The trial court denied appellee Anita Hamblin's first motion for summary judgment, ruling that there existed a question of fact as to whether Eliza intended that her gift to Anne Kentwell should lapse in the event Anne predeceased her. Following extensive discovery by both parties and several pretrial conferences, Anita Hamblin moved the court to reconsider its ruling on the lapse issue. This time the trial court found in favor of the appellee, ruling that the 1977 anti-lapse provision of the Uniform Probate Code did not apply retroactively so as to save Eliza's gift to Anne Kentwell, and that there was no evidence indicating who the testatrix intended to substitute for Anne should Anne predecease her. Final judgment ordering the distribution of Eliza's *1140 entire estate to Anita Hamblin was entered on June 2, 1978. Such distribution was stayed pending this appeal upon the appellants' posting a supersedeas bond.

II. A.

It is well-settled that a will speaks from the time of the testator's death, and that what is spoken is subject to the laws in force at that time. Employees' Retirement System v. Chang, 42 Haw. 532, 536-37 (1958); Campbell v. Kawananakoa, 34 Haw. 333, 343-45 (1937); Paulo v. Malo, 4 Haw. 536, 537-38 (1883). At the time of testatrix Eliza Christian's death in 1974, Hawaii had no anti-lapse statute.[7] The rule followed by most jurisdictions, Hawaii included, was that a gift in a will lapsed if the named recipient predeceased the testator. See Estate of Walker, 43 Haw. 304, 309 (1959), aff'd, Tracy v. Baker, 282 F.2d 431 (9th Cir.1960); Zupplein v. Austin, 6 Haw. 8, 10 (1867).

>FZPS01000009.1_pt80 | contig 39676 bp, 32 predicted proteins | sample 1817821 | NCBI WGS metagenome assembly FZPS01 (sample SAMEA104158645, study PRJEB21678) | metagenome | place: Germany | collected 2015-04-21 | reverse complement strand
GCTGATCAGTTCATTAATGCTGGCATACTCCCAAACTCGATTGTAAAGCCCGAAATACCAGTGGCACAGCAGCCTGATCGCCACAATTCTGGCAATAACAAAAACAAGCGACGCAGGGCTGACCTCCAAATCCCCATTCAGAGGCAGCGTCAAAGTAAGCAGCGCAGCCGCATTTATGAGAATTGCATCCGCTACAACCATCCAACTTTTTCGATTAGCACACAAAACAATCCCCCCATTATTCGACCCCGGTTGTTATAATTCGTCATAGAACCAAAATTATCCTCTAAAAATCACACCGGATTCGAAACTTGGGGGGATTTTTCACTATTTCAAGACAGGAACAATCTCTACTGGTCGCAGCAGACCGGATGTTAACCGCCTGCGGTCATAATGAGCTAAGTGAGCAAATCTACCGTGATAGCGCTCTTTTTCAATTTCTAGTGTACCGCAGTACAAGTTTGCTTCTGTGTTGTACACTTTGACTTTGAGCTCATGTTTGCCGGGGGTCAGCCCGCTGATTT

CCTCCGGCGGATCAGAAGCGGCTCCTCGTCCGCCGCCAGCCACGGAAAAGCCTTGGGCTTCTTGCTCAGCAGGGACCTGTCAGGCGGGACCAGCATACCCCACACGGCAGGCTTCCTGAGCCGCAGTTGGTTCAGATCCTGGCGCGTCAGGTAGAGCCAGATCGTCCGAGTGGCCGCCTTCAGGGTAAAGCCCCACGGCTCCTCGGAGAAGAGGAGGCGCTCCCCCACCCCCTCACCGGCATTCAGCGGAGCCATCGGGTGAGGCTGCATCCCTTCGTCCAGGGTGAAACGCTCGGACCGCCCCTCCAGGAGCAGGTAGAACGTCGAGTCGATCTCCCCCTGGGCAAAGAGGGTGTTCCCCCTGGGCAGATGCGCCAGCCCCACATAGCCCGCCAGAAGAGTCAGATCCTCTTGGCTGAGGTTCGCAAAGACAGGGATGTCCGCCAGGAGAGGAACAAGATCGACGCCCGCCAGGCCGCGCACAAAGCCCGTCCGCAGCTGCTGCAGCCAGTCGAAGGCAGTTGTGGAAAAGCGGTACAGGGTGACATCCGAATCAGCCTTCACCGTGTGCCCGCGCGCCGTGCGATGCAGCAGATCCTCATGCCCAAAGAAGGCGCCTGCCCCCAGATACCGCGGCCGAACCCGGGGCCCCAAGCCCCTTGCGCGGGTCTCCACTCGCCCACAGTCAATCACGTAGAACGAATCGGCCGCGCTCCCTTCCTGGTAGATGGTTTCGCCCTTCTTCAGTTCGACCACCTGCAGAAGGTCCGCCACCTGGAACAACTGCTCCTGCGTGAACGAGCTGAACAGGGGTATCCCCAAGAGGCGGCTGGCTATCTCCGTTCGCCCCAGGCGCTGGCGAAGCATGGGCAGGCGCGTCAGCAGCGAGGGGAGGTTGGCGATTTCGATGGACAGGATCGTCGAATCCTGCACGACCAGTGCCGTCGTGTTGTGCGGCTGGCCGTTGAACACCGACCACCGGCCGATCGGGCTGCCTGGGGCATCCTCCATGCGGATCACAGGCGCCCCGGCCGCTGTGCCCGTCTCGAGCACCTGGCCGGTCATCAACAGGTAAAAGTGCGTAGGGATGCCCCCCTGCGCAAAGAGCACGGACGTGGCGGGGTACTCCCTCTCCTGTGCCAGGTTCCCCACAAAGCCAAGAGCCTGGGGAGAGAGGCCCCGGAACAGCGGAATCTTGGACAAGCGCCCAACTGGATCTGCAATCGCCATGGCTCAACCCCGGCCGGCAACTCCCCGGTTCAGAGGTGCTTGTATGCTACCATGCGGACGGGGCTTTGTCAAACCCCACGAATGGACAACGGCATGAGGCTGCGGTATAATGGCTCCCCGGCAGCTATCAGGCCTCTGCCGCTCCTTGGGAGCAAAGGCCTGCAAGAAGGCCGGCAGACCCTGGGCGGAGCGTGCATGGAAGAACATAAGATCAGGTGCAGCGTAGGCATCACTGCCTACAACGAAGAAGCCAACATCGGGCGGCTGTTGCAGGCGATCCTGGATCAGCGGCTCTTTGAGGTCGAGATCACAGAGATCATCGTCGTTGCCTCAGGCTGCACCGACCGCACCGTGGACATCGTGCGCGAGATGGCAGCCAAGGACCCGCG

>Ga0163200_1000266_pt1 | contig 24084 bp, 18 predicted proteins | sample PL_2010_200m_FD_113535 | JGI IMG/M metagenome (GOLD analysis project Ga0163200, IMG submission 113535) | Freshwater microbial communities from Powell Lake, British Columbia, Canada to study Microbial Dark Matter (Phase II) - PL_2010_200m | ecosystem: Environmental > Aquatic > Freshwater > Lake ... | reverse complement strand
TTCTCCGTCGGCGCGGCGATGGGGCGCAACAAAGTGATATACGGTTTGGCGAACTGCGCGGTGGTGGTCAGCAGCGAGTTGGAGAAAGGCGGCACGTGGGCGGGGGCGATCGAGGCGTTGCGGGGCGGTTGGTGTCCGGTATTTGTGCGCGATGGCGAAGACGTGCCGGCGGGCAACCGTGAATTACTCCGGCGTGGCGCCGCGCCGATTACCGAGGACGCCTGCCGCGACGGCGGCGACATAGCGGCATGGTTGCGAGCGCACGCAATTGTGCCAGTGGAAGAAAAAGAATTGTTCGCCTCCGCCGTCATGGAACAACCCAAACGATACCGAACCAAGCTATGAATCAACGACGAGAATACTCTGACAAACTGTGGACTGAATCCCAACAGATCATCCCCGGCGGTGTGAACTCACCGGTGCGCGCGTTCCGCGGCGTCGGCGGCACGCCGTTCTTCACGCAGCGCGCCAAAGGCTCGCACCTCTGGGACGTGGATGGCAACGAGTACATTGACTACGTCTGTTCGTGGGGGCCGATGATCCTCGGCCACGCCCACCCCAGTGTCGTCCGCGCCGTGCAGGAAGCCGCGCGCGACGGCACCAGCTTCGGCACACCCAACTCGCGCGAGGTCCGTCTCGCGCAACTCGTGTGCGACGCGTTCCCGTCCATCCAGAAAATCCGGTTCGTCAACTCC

In 1976, however, the Hawaii legislature adopted the Uniform Probate Code, which became Chapter 560 of the Hawaii Revised Statutes. Among the Code's provisions was an anti-lapse statute, section 2-605, which allows the issue of a named beneficiary to take where that beneficiary predeceases the testator.[8] This anti-lapse statute, along with most of the other Code provisions, went into effect on July 1, 1977. See HRS § 560:8-101(a).

Appellants contend that section 2-605 of Hawaii's Uniform Probate Code applies retroactively to this instant fact situation so as to avoid the lapse of the testatrix's gift to Anne Kentwell. It is true that such statute would, if given retroactive effect, pass the gift on to Anne's issue and thus to the appellants herein.[9] We hold, however, that there is nothing in the language or legislative history of section 2-605, or in any other provision of the Uniform Probate Code, to indicate that the legislature intended for the anti-lapse statute to apply retroactively.


The common law rule disfavoring the retroactive application of laws is codified in H.R.S. § 1-3, which states: "No law has any retrospective operation, unless otherwise expressed or obviously intended." See Graham Construction Supply, Inc. v. Schrader Construction, Inc., 63 Haw. 540, 546, 632 P.2d 649, 653 (1981); Molokai Homesteaders Cooperative Association v. Cobb, 63 Haw. 453, 469, 629 P.2d 1134, 1137 (1981); Roe v. Doe, 59 Haw. 259, 264, 581 P.2d 310, 314 (1978). There is nothing "expressed" in HRS § 560:2-605 as to its possible retroactive effect.